The assassination of the Russian ambassador to Ankara by a 22-year-old riot policeman underlines the degree to which Turkey is being destabilised by the hatred and violence spreading from the wars in Syria. Spectacular killings and bombings are happening every few days in which the identity, affiliations or motives of the perpetrators are often in doubt because the attacks are a reflection of the multiple crises threatening to tear Turkey apart.
The circumstances surrounding the killing of ambassador Andrey Karlov by Mevlut Mert Altintas are an example of this over-supply of possible suspects. Many Turkish observers regret that he was shot dead by the security forces soon after the assassination because his connections point in different directions and the reason for his actions may never be explained.
The international media has generally focused on his shout “Don’t forget Aleppo! Don’t forget Syria!” This fits in with a simple narrative that a lot of Turks are enraged by Russia’s support for President Bashar al-Assad in Syria and for his recapture of east Aleppo. Maybe one of them decided to do something about it.
But these cries were not the killer’s first words after he had fired the fatal shots and may not have been the most significant. These were in Arabic and spoke of those “who give Mohammed our allegiance for jihad,” suggesting that the speaker had moved in jihadi circles in Turkey. This argues against the killing being a spontaneous response to events in Aleppo, but does not tell one much about the gunman’s affiliations.
The best informed Turkish commentators are suggesting that these were with Jabhat al-Nusra, formerly the al-Qaeda affiliate in Syria or with the movement of Fethullah Gulen, which the Turkish government blames for the attempted coup on 15 July. On the other hand, they admit that he could have been a lone assassin who happened, from his point of view, to be in the right place at the right time.
Turkish and Russian leaders are almost over-assiduous in reassuring each other that the murder of a top Russian diplomat will not break their new-found bonds of friendship. President Vladimir Putin and President Recep Tayyip Erdogan made statements to that effect and, soon after the Turkish, Russian and Iranian foreign ministers met in Moscow for a pre-arranged discussion on Syria. After failing to protect Mr Karlov, Turkey will probably have to pay a price by being more accommodating to Russia in Syria.
What is not in doubt is that Turkey is becoming a more violent place and a weaker power. In the last 10 days alone the Kurdistan Workers Party (PKK) or one of its offshoots have killed 58 people, mostly soldiers and police in carefully planned bomb attacks. The political leaders of the Kurdish minority, an estimated 14 per cent of the 80 million Turkish population, are being charged with terrorist offences for expressing even the mildest form of dissent. The same may be starting to happen to the Alevi who make up a further 15 per cent of the population. The failed military coup of 15 July provoked a purge of soldiers, civil servants, universities and media suspected of Gulenist connections with more than 100,000 sacked or suspended and 37,000 arrested. There is a continuing state of emergency and the purge has extended well beyond suspected Gulenists to include anybody critical of Mr Erdogan and his ruling Justice and Development Party (AKP).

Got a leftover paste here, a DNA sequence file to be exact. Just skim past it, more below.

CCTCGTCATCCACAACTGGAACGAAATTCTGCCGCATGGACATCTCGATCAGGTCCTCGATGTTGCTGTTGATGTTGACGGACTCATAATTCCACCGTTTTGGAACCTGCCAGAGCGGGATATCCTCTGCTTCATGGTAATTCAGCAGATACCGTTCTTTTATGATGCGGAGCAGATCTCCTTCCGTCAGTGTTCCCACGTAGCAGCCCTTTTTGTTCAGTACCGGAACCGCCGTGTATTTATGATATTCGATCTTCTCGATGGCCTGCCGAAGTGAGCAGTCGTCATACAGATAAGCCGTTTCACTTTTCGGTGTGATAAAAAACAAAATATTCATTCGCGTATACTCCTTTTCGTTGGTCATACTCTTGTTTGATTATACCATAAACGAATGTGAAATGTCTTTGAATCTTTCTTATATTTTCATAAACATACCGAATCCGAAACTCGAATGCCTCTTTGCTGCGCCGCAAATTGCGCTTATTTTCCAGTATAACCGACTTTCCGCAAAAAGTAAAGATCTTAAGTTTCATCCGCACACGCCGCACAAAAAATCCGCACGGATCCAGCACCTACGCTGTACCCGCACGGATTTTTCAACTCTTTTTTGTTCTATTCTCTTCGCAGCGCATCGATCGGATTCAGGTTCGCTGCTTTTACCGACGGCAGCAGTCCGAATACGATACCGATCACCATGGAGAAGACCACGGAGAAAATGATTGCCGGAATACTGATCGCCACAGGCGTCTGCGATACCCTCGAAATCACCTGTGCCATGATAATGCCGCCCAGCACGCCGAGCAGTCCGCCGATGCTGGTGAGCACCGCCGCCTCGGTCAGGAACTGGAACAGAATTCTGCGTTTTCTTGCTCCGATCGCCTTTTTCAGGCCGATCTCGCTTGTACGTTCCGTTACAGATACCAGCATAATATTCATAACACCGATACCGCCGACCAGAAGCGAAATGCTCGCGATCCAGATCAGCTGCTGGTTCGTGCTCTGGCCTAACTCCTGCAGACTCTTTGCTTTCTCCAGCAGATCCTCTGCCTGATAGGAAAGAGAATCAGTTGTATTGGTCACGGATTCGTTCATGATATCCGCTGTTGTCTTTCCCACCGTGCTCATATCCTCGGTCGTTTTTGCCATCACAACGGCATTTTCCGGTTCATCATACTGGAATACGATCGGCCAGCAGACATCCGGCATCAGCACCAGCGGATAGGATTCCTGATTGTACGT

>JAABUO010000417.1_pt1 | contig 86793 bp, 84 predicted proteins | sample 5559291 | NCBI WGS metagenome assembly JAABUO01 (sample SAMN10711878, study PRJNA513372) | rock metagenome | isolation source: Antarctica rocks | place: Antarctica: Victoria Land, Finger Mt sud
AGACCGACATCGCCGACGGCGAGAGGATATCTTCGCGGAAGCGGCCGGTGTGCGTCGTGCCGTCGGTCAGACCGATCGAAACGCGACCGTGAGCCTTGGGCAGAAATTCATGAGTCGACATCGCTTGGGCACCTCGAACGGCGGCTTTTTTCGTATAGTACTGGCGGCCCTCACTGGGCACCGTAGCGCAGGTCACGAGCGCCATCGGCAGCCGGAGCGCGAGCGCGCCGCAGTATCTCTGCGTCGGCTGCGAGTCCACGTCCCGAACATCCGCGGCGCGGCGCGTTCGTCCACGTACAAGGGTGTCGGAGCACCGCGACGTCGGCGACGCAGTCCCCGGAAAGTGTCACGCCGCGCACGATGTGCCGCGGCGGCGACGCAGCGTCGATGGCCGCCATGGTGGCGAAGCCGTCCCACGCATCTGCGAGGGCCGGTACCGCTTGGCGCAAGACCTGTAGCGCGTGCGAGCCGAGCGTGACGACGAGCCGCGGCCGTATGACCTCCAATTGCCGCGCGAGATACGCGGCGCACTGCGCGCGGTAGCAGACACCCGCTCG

It did not have to turn out this way. As the Arab Spring so-called spread across the region six years ago, Turkey might have served as a mediator to prevent violence and contain crises. Instead, it backed the Muslim Brotherhood in Syria and elsewhere and tolerated ever more extreme jihadis. Mr Erdogan was certainly not alone in thinking that there would be regime change in Damascus, but he was the one worst affected when the project failed.
Turkey is now faced with the nightmare of Kurdish control along most of its border with Syria and Iraq. In Syria, there is a de facto Kurdish state, in military alliance with the US, ruled by the Syrian branch of the PKK. The Turkish government has established a narrow anti-Kurdish cordon sanitaire further west, but it remained largely mute while the Syrian armed forces retook east Aleppo. Turkish policy in northern Syria is now directed against the Kurds and hopes of getting rid of Mr Assad have languished.
For all Mr Erdogan’s belligerent talk about military intervention in Iraq and Syria over the last six months, his actions on the ground have been cautious. The temptation may still be there to burnish his nationalist credentials and demonstrate his control over a heavily purged Turkish army by sending it deeper into Syria and even into Iraq.
But these ventures may be beyond the capacity of a Turkish state that lacks foreign allies prepared to back its policies. There are hopes in Ankara that a Donald Trump administration would be more sympathetic to the Turkish position than President Obama, but nobody knows if the new US position is going to be much different from the old. From Turkey’s point of view, Russia and Iran may not be great allies but they could be very nasty enemies.
Governments in deep trouble sometimes play the nationalist card to get themselves out of it by military intervention abroad. The result is usually disastrous, though there is popular support among Turks for action against the PKK in its foreign enclaves. A Turkish newspaper even speaks of “draining the swamp of the Qandil”, a peculiarly ill-chose metaphor referring the PKK’s bases in the Qandil mountains, one of the greatest natural fortresses on earth.
The assassination of Mr Karlov is one more symptom showing that the general crisis in the Middle East and North Africa is affecting Turkey. The forces unleashed in Syria and Iraq are exacerbating existing divisions in Turkey. Mr Erdogan is extending his authoritarian rule but he rules a weakening state unable to cope with mounting crises at home and abroad.